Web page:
Women have been largely affected by business closures and Beauty United says it's time for the industry to be treated fairly
The beauty industry has been decimated by the pandemic, with small businesses being particularly hard hit.
According to non-profit Beauty United & Body Art Council of Ontario, 20 per cent of businesses have closed permanently, and 20 per cent more are at risk of closing. This means salons, spas, barbers, estheticians, tattoo workers, and other small businesses that risk being left out in the cold.
And women are largely affected. Four out of five (82 per cent) of salon and spa owners are female, and about 1 in 5 workers in the industry are people from racialized communities.
While other places of businesses have received aid, Annette Palumbo, executive director, Beauty United & Body Art Council of Ontario (“Beauty United”), says that beauty workers are being left out of the conversation.
Already, women are being disproportionately affected by the pandemic.
In a brief from April 2020, the United Nations (UN) said that “across every sphere, from health to the economy, security to social protection, the impacts of COVID-19 are exacerbated for women and girls.” (Full report available here).
The Canadian Women’s Foundation says that part of this is that women have been more affected by economic stress. The difference is even more marked for women from racialized communities, notably Indigenous communities.
The Foundation says that women tend to be concentrated in sectors and industries hardest hit by restrictive measures – this includes the personal care industry. As of March 2020, women accounted for 63 per cent of the 1 million jobs lost (and 70 per cent of losses by female workers aged 25 to 54).
Fairness for personal care
To better represent beauty workers, Beauty United launched a campaign called Fairness for Women, which aims to shine a light on the issue and better advocate for the industry in Ontario.
“The Fairness for Women campaign was started because our sector has been closed for so long,” says Palumbo. And because female workers were and are being disproportionately affected by isolation measures.
Though the industry was hit hard by the pandemic, she says that the government wasn’t doing enough for the sector – and those at the decision-making level were not consulting with industry leaders about what could be done.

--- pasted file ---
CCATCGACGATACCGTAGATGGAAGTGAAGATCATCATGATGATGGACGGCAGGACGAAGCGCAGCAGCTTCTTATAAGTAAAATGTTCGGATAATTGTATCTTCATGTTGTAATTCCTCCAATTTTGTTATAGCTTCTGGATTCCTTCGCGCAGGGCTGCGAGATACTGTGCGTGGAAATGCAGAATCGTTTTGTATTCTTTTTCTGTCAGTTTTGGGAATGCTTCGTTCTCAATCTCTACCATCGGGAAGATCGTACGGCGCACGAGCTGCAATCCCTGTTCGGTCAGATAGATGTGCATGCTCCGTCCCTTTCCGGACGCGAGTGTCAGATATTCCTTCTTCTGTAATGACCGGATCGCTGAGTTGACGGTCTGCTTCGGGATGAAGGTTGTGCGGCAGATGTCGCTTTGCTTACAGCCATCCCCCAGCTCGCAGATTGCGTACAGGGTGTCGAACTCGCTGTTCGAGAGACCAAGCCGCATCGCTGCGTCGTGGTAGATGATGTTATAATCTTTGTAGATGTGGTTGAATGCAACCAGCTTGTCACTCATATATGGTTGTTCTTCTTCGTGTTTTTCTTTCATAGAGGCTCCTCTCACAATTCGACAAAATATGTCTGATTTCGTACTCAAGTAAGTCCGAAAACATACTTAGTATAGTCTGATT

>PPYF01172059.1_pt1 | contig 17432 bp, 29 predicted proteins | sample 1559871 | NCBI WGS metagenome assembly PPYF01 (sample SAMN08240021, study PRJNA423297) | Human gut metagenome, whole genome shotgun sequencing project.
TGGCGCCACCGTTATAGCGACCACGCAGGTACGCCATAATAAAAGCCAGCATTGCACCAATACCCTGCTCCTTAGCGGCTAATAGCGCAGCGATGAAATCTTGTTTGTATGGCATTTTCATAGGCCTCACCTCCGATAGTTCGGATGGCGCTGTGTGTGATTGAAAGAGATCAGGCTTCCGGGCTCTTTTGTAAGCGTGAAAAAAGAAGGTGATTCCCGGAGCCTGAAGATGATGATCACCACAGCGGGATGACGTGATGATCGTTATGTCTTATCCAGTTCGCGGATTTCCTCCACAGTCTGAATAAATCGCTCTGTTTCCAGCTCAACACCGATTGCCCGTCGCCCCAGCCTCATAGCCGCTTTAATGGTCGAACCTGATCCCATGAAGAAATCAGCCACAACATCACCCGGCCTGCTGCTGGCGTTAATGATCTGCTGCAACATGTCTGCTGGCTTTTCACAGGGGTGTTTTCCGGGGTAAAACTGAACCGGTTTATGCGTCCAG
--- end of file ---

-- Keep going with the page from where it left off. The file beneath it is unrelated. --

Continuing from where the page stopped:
“We've never been asked to the table,” she says, “so the objective of [the campaign] was to put as much pressure as we can on the government to give us at least a voice and to listen to us.”
The group mobilized for months until recently, and was notably asking for funding for training and relief funds for the group’s members. Another ask was that beauty workers be able to take part in a (funded) quality assurance certification to ensure that when these businesses are able to re-open, they will be one of the first to be considered because of their commitment to enhanced health and safety protocols.
Finally, this week, the group’s demands were met.
Beauty United is working with Maxill, a Canadian company which specializes in infection prevention and control, on their quality assurance program.
Maxill has assisted various industries in staying open during the pandemic, notably dentistry.
Maxill offered to adapt its Infection Prevention and Control (IPAC) program, currently being used by healthcare specialists such as dentists or chiropractors, and convert it for the beauty industry.
“We want to be safe, we want to open safely, we want to be treated fairly,” says Palumbo. “We're an industry that rolls up our sleeves and does we have to do, and we're up to the challenge.”
The program, called the Quality Assurance Program, will give beauty businesses a chance to reopen and stay open.
Around 2,900 employees and 191 businesses are currently part of the pilot program. Personal care workers can sign up on Beauty United’s website to join in the program.
“I think the quality assurance program will help us go one step further and put us at the same level [as other businesses] when it comes to being secure and safe,” says Palumbo.
Beauty United is asking that their Quality Assurance Program be approved in order to allow beauty businesses to reopen when reopening begins, and stay open.
The next phase, after training, is to demand financial relief – on both a provincial and federal level.
“[Businesses] have been closed for 10 months, that’s almost a whole year. There are people in debt […] because all of the relief programs that were offered were loans, not grants,” says Palumbo.
Once businesses have reopened and workers have “leveled up and retrained”, she says that the group is going to look into financial relief.
“But more so, we want to be at the table where there’s a recovery committee put together,” says Palumbo.
The question remains as to why the beauty industry has been left out of the conversation.
As an industry, beauty is one which is already used to adhering to strict health and safety measures. These businesses could, says Palumbo, safely be able to operate during the pandemic. Why certain industries were labelled as ‘essential’ as opposed to others remains murky, but the fact that these are largely women-owned and operated businesses could have played a part.
Beauty industry workers were never given a clear answer, says Palumbo.